Quiet Confidence: Mahube’s Silent Adventure


After his mother passed on due to cancer, he decided to do something to help people who are suffering from cancer.

The belief is always that to have an impact in your community you need to be well known, articulate, attend big and “important” events, talk big and do big.

The challenge with him is that he is an introvert who wants to do work that matters in the community.

Mahube Mpugwa, General Manager of Puma Energy Botswana and a TEDxGaborone speaker shared his journey of climbing Mt Kilimanjaro and Mt Everest camp base as a way of raising funds for people who are struggling with cancer. It is his mother who passed on from cancer.

As an introvert, growing up surrounded by Kalahari sand dunes and no mountains in Botswana, Mahube ventured to climbing mountains for a cause he believed in.

Mahube is not a big talker, but a big doer. His swag is doing work that matters, not talking about work that matters.

At the outset of a predominantly extroverted world, we are urged to develop an extroverted personality for frankly selfish reasons, as a way of outshining the crowd in a newly anonymous and competitive society.

Today we tend to think that becoming extroverted not only makes us more successful, but also makes us better people.

We see salesmanship as a way of sharing one’s gifts with the world.

Hence Business Schools, such as Harvard, Cambridge, GIBS are called the “Spiritual Capital of Extroversion.” Good luck finding an introvert in these institutions. If you do find them, they are bitter introverts, because they are constantly challenged open up.

As a lecturer to MBA students, I encourage my students to talk when they feel it is really important, not because they feel they have to show off. The idea is to have a conversation not a class debate.

The essence of MBA education is that leaders have to act confidently and make decisions in the face of incomplete information. The age old question being: if you don’t have all the facts, and often you won’t, should you wait to act until you have collected as much data as possible? Or, by hesitating, do you risk losing other’s trust and your own momentum? The answer is not obvious.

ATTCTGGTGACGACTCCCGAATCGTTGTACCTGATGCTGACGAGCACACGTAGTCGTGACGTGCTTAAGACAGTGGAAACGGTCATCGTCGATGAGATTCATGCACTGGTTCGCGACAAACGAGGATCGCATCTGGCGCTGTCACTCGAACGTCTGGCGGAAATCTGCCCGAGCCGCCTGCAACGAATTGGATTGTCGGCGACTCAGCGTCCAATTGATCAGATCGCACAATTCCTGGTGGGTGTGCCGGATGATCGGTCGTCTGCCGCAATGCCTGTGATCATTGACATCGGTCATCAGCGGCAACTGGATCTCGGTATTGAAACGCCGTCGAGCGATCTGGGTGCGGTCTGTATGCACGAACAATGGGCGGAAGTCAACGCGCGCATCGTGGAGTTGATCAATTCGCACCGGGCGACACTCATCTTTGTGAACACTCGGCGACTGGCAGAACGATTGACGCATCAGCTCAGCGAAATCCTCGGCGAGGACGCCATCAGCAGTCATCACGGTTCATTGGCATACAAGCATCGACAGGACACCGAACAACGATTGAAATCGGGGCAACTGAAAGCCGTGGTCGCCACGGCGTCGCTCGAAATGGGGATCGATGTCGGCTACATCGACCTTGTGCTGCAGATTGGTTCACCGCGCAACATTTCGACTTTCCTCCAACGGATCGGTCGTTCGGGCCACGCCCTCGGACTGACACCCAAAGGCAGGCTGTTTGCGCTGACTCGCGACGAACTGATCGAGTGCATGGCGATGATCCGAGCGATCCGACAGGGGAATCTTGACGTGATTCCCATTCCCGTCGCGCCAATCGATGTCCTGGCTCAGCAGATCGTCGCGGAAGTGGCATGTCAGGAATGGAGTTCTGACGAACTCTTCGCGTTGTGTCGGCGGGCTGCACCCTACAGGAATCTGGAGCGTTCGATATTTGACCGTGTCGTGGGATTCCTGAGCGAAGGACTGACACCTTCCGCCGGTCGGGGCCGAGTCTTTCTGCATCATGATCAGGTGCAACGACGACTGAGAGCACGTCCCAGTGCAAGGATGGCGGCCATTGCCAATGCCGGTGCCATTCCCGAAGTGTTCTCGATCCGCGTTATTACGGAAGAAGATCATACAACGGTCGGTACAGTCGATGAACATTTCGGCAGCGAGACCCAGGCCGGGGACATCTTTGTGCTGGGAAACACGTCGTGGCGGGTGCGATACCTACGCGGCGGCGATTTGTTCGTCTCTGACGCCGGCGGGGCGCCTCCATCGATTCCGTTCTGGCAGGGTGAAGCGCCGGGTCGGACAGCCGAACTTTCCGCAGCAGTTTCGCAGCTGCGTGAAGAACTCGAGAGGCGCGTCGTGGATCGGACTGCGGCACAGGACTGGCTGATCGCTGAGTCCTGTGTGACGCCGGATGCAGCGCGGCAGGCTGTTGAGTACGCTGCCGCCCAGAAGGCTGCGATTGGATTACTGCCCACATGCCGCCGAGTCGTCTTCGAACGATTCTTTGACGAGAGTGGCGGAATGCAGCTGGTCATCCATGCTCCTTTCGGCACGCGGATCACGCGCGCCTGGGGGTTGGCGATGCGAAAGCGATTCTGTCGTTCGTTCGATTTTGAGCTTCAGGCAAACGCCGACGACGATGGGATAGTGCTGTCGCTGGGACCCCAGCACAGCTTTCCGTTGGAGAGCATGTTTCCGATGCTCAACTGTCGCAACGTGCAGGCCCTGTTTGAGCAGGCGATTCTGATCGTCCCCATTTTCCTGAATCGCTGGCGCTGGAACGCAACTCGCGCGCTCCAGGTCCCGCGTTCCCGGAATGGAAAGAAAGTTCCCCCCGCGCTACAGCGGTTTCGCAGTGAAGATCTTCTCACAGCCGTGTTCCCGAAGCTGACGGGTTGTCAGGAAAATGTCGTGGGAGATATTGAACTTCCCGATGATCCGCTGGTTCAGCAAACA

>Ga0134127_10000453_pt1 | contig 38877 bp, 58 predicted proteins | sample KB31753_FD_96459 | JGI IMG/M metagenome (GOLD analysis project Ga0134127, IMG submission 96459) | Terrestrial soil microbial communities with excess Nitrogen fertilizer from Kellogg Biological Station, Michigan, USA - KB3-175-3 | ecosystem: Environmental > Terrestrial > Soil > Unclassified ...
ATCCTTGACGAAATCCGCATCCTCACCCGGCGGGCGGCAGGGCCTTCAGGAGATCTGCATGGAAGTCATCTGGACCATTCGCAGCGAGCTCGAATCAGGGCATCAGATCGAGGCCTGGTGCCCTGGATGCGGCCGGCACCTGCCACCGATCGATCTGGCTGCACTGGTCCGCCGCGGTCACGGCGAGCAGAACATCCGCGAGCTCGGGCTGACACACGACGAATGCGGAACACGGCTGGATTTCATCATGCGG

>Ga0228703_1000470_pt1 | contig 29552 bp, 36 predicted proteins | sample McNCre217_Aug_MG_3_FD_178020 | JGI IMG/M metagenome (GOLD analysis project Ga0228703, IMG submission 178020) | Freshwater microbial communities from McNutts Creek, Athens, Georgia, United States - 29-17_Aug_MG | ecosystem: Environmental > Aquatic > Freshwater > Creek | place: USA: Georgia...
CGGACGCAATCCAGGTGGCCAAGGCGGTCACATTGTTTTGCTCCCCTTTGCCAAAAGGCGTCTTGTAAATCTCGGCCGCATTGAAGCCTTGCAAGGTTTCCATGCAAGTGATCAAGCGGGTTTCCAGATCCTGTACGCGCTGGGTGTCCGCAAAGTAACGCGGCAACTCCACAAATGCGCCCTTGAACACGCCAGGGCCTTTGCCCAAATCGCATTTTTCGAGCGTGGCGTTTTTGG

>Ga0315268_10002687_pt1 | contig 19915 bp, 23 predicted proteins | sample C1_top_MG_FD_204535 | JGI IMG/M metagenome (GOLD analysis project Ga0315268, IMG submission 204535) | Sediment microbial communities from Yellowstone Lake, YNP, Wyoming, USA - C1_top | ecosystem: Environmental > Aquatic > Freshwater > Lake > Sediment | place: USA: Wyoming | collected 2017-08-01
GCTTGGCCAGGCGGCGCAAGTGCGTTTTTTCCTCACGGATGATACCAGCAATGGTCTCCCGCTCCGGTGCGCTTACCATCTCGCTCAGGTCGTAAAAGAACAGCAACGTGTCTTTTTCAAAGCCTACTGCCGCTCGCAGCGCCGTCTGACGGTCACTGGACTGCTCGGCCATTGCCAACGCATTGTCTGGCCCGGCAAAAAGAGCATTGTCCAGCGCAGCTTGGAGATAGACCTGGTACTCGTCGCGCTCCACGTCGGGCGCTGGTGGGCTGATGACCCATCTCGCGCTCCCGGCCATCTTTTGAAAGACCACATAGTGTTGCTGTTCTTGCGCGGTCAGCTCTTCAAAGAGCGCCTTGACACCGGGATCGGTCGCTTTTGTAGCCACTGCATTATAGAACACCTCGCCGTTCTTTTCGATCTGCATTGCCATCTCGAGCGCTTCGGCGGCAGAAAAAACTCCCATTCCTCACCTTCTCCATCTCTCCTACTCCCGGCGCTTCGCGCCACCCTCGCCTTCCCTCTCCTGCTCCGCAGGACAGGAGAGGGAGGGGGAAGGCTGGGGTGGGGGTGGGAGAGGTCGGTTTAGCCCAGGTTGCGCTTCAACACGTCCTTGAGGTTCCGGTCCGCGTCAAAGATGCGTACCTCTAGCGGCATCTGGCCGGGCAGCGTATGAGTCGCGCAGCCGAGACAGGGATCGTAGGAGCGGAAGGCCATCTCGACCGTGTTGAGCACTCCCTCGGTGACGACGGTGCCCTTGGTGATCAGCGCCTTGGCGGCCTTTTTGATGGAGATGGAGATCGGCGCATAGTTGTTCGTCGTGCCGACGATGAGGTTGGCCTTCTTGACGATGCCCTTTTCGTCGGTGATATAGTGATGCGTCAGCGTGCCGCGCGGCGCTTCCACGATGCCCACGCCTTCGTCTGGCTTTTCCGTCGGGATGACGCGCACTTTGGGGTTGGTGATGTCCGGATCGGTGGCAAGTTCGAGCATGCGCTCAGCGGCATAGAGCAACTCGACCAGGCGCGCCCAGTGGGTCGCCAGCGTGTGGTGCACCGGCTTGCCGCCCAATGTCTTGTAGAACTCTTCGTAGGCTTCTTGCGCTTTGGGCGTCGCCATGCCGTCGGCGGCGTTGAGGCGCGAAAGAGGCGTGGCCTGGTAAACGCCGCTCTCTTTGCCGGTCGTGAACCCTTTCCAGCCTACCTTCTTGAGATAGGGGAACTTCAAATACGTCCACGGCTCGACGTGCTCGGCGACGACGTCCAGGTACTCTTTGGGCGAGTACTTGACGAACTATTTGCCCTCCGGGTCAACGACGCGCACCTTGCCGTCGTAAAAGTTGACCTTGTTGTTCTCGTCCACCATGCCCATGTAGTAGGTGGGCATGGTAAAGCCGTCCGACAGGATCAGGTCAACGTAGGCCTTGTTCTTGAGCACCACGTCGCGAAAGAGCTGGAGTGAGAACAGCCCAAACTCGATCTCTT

MBA students love the sound of their own voices because they have been trained through what is called “class-participation” where marks are allocated by how intelligent you sound in class. If you keep quiet, you score low marks.

Business schools try hard to turn quiet students into talkers.

Harvard University even hosts live information sessions and web pages on how to be a good class participator. Their mantra is “Speak with conviction. Even if you believe something only 55%, say it as if you believe it a 100%.”

For introverts, socializing at Business Schools is an extreme sport.

People go out at night like it is their full time job.

If countries were to be classified as introvert or extroverts. USA is an intoxicated extrovert and China is a serial introvert.

In China the emphasis is on listening, on asking questions rather than holding forth, on putting other’s needs first.

According to The Economist Intelligence Unit, China will surpass USA’s economy by 2026 or reports say by 2018. If or when this happens, the world will be lead by an introvert country.

In sharing the challenges and pain of climbing Mt Kilimanjaro and Mt Everest Base, Mahube Mpugwa says the following in his TEDxGaborone talk:

“The pain and challenge of mountaineering was temporary for me, but for a cancer patient the suffering is part of the daily experience. Days without a shower, limited oxygen, adverse weather conditions from mother-nature were nothing compared to what a cancer patient has to go through.

He concludes his talk by saying:

“As an introvert, I overcame my insecurities by challenging myself, I contributed to a worthy cause in the process and I believe that I have made a difference in my small but significant way in someone’s life.”


Picture: Mabube [right] together with his partner Moraki Mokgosana [left] climbed Mt Everest Base Camp as part of raising funds for the Cancer Association of Botswana.


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